Washington is America’s most Stressful State for Relocating
Here are the aggregated stress scores for each state. Most states score a moderate 30-39% for home-buying stress. But Washington leads the way for anxious buyers, with a 42.8% stress rate. “We closed on a house on Monday. Our first,” comes one tweet. “Packing was intense. Moving was intense. The complete loss of structure and routine has wrecked me. All of this feels surreal. But wow. WOW.”
South Dakota is the chillest state to relocate in, by a factor of more than 7% less stress than second-placed Florida. Like other states, property prices are booming. “I’ve been in Sioux Falls since 1993 and haven’t seen a market like the last six months for sure,” says appraiser Brian Schmidt. “I’ve never seen the bidding wars; I’ve never seen the price overlist (like this).” Must be South Dakota’s big sellers who are taking to Twitter, rather than the buyers…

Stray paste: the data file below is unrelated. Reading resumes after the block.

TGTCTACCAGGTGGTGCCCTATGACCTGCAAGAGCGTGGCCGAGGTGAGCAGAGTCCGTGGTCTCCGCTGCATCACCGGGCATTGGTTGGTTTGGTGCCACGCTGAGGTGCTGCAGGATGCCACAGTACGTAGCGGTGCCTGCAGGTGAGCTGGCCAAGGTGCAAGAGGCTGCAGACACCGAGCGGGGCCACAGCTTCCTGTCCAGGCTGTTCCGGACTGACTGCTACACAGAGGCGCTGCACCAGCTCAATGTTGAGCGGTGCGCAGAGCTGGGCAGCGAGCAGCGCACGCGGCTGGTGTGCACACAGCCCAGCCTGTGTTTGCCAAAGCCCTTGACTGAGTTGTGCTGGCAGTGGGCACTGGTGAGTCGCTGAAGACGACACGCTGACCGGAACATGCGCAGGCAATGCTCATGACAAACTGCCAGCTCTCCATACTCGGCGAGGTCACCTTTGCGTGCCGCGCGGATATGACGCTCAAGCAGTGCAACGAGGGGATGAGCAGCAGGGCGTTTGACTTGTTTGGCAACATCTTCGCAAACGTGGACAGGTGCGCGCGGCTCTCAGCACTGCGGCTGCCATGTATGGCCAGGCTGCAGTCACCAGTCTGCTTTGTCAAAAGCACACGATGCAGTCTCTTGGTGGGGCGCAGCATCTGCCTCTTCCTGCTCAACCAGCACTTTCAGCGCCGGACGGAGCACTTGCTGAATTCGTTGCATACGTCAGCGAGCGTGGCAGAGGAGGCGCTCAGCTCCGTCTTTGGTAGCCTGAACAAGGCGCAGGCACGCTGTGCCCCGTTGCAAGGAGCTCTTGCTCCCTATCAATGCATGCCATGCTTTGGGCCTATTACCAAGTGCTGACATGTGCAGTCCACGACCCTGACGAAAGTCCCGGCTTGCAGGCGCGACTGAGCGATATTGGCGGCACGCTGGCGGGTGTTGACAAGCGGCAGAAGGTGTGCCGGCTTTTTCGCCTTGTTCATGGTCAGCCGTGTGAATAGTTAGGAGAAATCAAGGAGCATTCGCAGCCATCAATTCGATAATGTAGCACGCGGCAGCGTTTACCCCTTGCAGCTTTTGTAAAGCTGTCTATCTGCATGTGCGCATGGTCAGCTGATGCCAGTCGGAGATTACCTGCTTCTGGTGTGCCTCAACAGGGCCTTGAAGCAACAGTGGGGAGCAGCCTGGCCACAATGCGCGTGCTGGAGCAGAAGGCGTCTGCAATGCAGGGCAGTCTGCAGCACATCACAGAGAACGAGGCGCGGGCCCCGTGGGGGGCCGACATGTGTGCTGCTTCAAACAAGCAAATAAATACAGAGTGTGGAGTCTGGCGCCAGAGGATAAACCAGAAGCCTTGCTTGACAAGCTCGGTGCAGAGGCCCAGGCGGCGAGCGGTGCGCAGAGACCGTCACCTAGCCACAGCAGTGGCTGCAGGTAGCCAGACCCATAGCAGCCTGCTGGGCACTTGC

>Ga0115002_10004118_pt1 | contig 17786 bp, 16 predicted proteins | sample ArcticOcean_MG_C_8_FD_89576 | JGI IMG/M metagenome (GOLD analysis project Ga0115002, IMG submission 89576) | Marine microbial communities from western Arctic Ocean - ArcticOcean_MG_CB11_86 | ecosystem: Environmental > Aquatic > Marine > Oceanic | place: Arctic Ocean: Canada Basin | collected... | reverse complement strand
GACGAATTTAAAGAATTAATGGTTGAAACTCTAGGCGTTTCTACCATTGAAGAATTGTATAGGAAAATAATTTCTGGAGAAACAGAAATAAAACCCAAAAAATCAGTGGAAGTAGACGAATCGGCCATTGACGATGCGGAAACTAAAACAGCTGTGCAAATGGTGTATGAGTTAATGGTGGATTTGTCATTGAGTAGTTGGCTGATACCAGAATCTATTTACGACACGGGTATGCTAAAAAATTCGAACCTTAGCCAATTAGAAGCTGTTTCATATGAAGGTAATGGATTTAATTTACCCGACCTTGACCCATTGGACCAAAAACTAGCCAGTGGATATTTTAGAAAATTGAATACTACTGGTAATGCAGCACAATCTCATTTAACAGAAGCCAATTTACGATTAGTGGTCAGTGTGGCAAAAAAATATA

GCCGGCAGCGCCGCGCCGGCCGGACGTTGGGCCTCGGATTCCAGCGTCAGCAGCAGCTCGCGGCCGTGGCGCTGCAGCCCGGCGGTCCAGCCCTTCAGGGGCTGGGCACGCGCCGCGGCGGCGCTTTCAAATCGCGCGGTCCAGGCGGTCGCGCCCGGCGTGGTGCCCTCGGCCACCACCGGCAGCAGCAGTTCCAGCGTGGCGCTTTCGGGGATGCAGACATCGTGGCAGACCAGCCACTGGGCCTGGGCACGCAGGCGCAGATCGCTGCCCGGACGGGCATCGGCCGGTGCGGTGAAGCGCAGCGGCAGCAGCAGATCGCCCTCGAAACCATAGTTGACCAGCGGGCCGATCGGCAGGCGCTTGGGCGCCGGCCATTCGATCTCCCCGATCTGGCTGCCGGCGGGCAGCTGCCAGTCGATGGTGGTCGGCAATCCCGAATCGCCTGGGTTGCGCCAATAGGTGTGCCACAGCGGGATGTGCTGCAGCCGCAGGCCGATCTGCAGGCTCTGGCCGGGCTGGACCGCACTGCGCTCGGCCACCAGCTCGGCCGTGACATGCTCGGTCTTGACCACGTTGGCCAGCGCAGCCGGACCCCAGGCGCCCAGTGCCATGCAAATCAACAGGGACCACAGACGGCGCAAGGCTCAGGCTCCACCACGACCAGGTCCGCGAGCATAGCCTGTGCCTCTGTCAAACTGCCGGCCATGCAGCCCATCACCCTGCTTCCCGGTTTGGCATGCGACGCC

How Not to Stress while Moving Home
Finally, we present our guide on how not to stress when moving home. We cover techniques for house-hunting, negotiating, and preparing to actually get up and go. In short: slow down, don’t panic, but do prepare. With lists, a schedule, and a folder full of research, you’ll feel a lot more ready to take on any curveballs the process throws at you.
And you know what? Tweeting about your home-moving stress might not be the healthiest solution. Instead of your phone screen, try to get out of the house. Go for a walk in the park. Meet a friend who’ll listen to your worries. Ride your bike or take a swim. It’ll keep your body game-fit for moving and it might just bust that stress.